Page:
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Hearing Loss? Take Action!

Posted by on Sep 8, 2021 in Caregiving, Health Signals |

 It is estimated that 33% of those who are aged 65-74 have some hearing loss: 45% of those 75 – 84 years of age, and more than 60% of people over 85. Hearing is important to the quality of everyday living. Taking part in a conversation, receiving directions and information, and enjoying entertainment and recreation are affected when hearing is lost.  Hearing impairment can cause us to become isolated and withdrawn: to feel “stupid” or embarrassed in everyday situations - or to become depressed.  With gradual hearing loss, the person may not be aware of the changes: others might notice first. The flip side is that with a hearing aid you can reduce the nerve deterioration that usually results from untreated hearing loss.  Ironically, the number one reason those who need a hearing aid avoid getting one is that they think the hearing aid will make them look old, frail, or “dumb”.  The opposite is true!  Wearing a hearing aid can make you more alert, interactive, and involved. How can you encourage someone to get a hearing test? Some people are intimidated by the thought of having a hearing test.  Understanding the process of a hearing test may help.   How can you help someone who’s afraid of the test results? Some people avoid getting tested because they fear the results will confirm they have hearing loss.  But knowledge is power.  Having the test means being able to find help or the tools needed to improve the quality of hearing.  Just because you get a hearing test does not mean you have to get a hearing aid. It’s the first step to figuring out what you need and what could improve your quality of life if you need it. How can you help someone who has hearing loss? Speak slowly, clearly, facing the person, without putting your hands over your mouth Lower your voice, without speaking louder.  Reduce background noise/distraction. There are tools to help people with hearing loss, for example, an amplifier for the telephone and headsets for television.  You can find out more about these devices from an audiologist. Seek reliable testing. Find a qualified professional. Visit a qualified Audiologist or Hearing Instrument Practitioner. Audiologists have a masters or doctorate degree in hearing sciences. Hearing aid practitioners have a two-year College diploma and, in most cases, significant experience with hearing loss and hearing aids. Both are regulated, and both will be able to help determine your current hearing sensitivity and whether you need amplification. Additional Resources: The Canadian Hearing Society http:/?   Hearing loss is not harmless.  It can lead to depression, anxiety, and social isolation.    Vol.3, No.10 © ElderWise Inc. 2007. You have permission to reprint this or any other ElderWise INFO article, provided you reproduce it in its entirety, acknowledge our copyright, and include the following statement: Originally published by ElderWise Inc.,  Canada‘s go-to place for “age-smart” planning. Visit us at and subscribe to our FREE bi-weekly...

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Aging and Memory Loss.

Posted by on Sep 7, 2021 in Health Signals |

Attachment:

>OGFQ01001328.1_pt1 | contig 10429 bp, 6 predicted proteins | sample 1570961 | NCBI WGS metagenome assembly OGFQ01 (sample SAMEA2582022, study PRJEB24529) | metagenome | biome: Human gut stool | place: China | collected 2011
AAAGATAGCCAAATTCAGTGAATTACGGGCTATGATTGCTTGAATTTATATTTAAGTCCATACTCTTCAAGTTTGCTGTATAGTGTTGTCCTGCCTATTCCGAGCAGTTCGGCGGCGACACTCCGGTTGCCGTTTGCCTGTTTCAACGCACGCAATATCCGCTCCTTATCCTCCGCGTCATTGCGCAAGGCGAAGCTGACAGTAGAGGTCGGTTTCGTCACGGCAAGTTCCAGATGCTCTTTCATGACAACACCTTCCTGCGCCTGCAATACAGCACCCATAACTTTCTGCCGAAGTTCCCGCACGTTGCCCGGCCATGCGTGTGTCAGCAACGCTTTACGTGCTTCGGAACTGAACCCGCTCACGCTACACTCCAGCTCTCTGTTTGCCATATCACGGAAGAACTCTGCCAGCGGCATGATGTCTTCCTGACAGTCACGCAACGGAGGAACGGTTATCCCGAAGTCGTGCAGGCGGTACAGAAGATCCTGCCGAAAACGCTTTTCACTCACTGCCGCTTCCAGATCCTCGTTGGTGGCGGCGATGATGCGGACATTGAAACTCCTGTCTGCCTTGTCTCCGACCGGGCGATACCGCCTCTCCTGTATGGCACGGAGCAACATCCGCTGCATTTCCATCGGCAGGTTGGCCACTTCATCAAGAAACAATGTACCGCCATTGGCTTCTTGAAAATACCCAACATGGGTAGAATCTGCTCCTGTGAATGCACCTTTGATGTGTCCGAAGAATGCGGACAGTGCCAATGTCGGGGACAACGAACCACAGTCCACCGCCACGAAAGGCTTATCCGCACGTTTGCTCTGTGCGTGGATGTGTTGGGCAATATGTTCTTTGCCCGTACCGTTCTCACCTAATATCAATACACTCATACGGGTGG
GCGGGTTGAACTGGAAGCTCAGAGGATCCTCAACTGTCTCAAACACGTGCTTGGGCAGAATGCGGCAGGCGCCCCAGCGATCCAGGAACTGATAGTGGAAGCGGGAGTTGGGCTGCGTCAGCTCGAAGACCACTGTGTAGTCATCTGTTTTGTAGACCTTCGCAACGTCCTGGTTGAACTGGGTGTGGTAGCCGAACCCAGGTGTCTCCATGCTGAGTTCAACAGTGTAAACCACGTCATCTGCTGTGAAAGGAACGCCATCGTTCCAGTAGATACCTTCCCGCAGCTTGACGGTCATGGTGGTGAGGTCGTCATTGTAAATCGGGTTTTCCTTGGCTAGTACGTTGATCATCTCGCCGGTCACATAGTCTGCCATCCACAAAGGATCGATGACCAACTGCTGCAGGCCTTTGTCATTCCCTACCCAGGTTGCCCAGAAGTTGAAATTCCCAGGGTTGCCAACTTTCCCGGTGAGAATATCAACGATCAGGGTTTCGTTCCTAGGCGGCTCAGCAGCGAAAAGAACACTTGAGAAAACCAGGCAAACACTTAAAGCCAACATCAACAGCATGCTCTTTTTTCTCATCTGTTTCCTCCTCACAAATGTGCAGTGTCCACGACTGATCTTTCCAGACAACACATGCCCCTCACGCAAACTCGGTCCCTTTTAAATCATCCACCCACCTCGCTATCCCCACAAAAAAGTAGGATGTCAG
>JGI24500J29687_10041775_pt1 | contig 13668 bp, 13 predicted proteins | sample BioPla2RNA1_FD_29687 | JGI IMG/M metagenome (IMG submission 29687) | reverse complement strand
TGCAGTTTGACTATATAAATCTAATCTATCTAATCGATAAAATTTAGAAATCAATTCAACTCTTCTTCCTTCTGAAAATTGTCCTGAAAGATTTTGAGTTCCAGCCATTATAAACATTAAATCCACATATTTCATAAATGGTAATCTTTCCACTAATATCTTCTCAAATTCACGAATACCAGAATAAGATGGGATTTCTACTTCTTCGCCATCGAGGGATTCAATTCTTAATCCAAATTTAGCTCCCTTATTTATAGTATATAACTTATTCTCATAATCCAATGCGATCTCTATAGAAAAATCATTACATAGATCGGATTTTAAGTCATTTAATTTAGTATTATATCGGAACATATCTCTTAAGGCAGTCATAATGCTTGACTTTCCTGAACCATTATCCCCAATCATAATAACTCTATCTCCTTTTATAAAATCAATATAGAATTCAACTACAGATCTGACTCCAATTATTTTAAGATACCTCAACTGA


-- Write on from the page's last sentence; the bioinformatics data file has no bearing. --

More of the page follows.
A group of senior women share comments on the changes they experience as they grow older.  One says:  “I’m tired of others saying that I’m ‘losing it’ “. Another wonders whether she should be alarmed about her “senior moments.” A third reads from a newspaper article: “Memory changes can cause unfounded fears.” Research shows that the human brain functions well even into advanced age.  Normal changes of aging might affect some aspects of memory and processing information, but people can make simple changes in behaviour to adapt and to stay sharp. Some changes do occur in the structure and function of the brain. Actual brain size may shrink and blood flow may be reduced. By age 40, many people report difficulty doing more than one thing at a time or having to search for a word. They might have to work a bit harder to remember “to-do’s” - or to recall people’s names. But these common changes DO NOT signal impending dementia (or Alzheimer Disease). Using new technology, such as neuron-imaging, as well as new and increasingly sensitive psychological tests, researchers have refuted the notion that aging people go into a general mental decline. Instead, they are finding that diverse brain functions decline at very different rates and that these losses vary widely among individuals. Psychologists are finding that older people are not suffering from “memory overload”.  Rather, the changes seemed to be linked to difficulty in encoding and retrieving information.  Distractions and slower processing may interfere with recalling names or dates.  However, even with these changes, most  older adults are still quite efficient at acquiring new information and storing it in long-term memory.  These findings suggest that, as we age, subtle changes in memory are not a sign of impending mental collapse. Reducing our anxiety around “senior moments” in and of itself can help the brain work more efficiently.  It’s also a good idea not to put added pressure on yourself by saying, “but I used to do three things at once and remember everything!” Here are a few things you can do for yourself: Relax: anxiety makes your memory worse Organize: always put glasses, gloves, and keys in the same place Adapt: it’s OK to write to-do list.  Limit distraction, especially when you are trying to recall or to memorize  Challenge yourself: embark on activities that stimulate the brain (e.g., crossword puzzles) Get creative: use memory helpers such as mnemonics or visualization Stay physically active. Exercise improves blood flow to the brain. Learn something new: take a course, volunteer, play a musical instrument Learn more about memory changes at these online sources: Is it Alzheimer Disease? Brain Gain: Mental Exercise makes elderly minds more fit   Vol. 3, No. 22 © ElderWise Inc. 2007. You have permission to reprint this or any other ElderWise INFO article, provided you reproduce it in its entirety, acknowledge our copyright, and include the following statement: Originally published by ElderWise, Canada’s go-to place for “age-smart” planning. Visit us at and subscribe to our FREE...